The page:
At last even Westerha turned and rode away, for the victory was to the bairns through the singing of the twenty-third Psalm.

When Adam fell

When Adam fell

Adam’s first estate was a state of perfect knowledge, wisdom and understanding. It was a perfect state of holiness, righteousness and happiness. There was nothing within him, but what was desirable and delectable; there was nothing without him, but what was amiable and commendable; nor was there anything around him, but what was serviceable and comfortable.
Adam, in his innocent estate, was . . .
the epitome of wisdom and knowledge,
the image of God,
the delight of heaven,
the glory of the creation,
the world’s great master,
the Lord’s great darling.

But when Adam fell—we fell.
When he lost all—we lost all.
There are five things we lost in our fall:
1. Our holy image—and so became vile;
2. Our divine sonship—and so became children of Satan;
3. Our friendship with God—and so became His enemies;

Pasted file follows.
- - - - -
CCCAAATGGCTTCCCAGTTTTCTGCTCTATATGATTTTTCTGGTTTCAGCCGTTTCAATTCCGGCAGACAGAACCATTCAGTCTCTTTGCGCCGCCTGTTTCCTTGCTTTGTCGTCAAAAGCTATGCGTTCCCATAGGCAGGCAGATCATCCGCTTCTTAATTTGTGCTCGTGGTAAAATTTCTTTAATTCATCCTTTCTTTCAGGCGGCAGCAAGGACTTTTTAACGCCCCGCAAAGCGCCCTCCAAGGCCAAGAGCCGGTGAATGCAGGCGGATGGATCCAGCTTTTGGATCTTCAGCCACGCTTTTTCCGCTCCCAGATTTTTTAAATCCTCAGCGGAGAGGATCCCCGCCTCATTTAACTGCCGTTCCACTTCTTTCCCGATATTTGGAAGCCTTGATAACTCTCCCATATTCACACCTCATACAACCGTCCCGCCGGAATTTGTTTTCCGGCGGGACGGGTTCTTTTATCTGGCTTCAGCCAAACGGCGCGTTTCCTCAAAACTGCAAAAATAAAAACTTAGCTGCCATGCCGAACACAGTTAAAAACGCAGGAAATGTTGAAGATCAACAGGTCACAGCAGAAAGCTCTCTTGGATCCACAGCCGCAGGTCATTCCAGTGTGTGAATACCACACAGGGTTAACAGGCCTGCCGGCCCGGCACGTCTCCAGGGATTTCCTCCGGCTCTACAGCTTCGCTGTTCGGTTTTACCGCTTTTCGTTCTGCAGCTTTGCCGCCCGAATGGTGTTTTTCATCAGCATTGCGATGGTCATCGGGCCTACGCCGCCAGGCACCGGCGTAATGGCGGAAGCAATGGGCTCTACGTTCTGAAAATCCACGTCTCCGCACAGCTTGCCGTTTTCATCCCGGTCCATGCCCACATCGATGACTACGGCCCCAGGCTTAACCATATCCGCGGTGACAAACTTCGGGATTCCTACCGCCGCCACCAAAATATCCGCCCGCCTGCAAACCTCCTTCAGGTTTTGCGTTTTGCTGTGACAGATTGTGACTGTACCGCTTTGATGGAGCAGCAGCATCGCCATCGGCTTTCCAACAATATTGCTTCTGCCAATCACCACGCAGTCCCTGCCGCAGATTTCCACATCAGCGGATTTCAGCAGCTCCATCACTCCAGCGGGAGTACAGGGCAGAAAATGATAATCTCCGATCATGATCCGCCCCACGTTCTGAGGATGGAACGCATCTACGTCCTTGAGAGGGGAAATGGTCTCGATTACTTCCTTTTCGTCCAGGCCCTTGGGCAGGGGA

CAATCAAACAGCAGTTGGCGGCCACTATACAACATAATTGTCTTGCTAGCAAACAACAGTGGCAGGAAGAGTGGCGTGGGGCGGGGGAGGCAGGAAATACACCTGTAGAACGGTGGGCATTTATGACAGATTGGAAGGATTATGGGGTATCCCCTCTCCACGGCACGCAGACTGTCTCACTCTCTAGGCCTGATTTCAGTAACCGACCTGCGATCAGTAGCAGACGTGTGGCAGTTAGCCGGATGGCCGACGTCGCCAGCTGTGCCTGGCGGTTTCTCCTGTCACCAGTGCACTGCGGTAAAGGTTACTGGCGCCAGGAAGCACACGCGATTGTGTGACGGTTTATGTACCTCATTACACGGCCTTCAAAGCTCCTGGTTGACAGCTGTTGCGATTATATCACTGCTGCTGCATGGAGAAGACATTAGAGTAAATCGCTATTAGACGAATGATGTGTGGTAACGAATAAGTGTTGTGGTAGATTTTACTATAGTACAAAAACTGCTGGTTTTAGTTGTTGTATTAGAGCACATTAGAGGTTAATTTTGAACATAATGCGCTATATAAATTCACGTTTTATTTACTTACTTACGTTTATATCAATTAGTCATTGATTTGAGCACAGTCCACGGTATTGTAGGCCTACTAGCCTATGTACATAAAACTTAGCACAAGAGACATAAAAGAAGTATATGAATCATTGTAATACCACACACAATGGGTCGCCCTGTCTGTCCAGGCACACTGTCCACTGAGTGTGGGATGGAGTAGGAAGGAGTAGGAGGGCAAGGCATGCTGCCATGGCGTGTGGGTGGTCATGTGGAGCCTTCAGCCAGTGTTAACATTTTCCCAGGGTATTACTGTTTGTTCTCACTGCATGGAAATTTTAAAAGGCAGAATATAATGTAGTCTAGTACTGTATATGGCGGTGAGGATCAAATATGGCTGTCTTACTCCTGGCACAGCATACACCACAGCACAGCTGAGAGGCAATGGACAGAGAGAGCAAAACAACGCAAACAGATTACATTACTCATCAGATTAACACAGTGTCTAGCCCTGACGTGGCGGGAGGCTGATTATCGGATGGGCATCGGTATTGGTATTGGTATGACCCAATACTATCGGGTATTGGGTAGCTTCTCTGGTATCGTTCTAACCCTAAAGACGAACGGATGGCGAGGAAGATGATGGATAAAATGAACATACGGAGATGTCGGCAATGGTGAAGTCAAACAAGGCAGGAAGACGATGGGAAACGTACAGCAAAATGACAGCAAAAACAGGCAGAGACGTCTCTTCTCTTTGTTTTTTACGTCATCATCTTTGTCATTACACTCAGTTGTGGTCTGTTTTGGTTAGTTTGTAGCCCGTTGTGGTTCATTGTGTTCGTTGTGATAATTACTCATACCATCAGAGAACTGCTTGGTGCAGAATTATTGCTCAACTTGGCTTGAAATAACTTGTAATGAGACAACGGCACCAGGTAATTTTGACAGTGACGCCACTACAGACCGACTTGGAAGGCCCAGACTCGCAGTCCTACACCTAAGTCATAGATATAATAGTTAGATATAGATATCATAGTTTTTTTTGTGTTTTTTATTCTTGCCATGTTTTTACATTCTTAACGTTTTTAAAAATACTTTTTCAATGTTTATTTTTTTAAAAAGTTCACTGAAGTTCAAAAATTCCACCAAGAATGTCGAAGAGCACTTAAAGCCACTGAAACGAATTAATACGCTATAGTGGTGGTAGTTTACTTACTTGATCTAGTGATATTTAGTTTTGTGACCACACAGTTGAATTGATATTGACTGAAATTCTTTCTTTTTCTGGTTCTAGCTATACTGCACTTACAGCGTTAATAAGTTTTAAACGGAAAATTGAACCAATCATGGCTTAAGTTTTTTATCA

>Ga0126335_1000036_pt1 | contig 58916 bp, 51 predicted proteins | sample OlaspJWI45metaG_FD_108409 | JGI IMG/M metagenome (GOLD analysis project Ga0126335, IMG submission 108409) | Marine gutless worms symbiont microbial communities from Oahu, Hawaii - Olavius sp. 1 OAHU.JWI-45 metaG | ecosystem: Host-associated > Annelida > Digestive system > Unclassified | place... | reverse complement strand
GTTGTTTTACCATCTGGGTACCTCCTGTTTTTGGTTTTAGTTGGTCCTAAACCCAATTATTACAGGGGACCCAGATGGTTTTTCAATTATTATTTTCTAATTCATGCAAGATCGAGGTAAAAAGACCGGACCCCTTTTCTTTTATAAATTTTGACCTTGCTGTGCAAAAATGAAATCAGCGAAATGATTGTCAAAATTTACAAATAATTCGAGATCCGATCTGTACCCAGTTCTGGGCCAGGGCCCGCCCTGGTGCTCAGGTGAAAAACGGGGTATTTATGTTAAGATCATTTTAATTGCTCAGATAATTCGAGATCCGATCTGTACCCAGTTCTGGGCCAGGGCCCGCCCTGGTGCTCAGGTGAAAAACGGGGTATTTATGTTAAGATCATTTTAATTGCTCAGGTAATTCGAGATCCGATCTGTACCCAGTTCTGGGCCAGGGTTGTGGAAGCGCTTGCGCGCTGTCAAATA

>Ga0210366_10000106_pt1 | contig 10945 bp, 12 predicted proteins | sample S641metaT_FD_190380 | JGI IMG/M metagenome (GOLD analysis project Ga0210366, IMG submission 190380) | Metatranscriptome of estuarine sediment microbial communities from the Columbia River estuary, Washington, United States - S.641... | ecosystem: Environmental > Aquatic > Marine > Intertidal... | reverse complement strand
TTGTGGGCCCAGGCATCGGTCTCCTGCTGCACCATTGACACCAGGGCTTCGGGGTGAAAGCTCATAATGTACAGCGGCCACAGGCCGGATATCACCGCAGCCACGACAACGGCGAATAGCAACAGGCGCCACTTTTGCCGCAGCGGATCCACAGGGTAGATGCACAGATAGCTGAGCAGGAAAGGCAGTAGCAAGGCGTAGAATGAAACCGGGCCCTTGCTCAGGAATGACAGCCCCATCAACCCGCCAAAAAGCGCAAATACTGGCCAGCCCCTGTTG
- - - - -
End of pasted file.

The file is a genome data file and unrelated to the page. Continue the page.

4. Our communion with God—and so became strangers;
5. Our happiness—and so became miserable.

Sin and death came into the world by Adam’s fall.

“For if, by the trespass of the one man, death reigned through that one man, how much more will those who receive God’s abundant provision of grace and of the gift of righteousness reign in life through the one man, Jesus Christ.” Romans 5:17

O sirs! what a wonder is this—that the great God, who was so transcendently dishonoured, despised, provoked, incensed, and injured by poor base sinners; should so freely, so readily, so graciously, condescend to vile forlorn sinners—as to own them, as to love them, and as to enter into a covenant of grace and mercy with them! This may well be the wonder of angels, and the astonishment of men!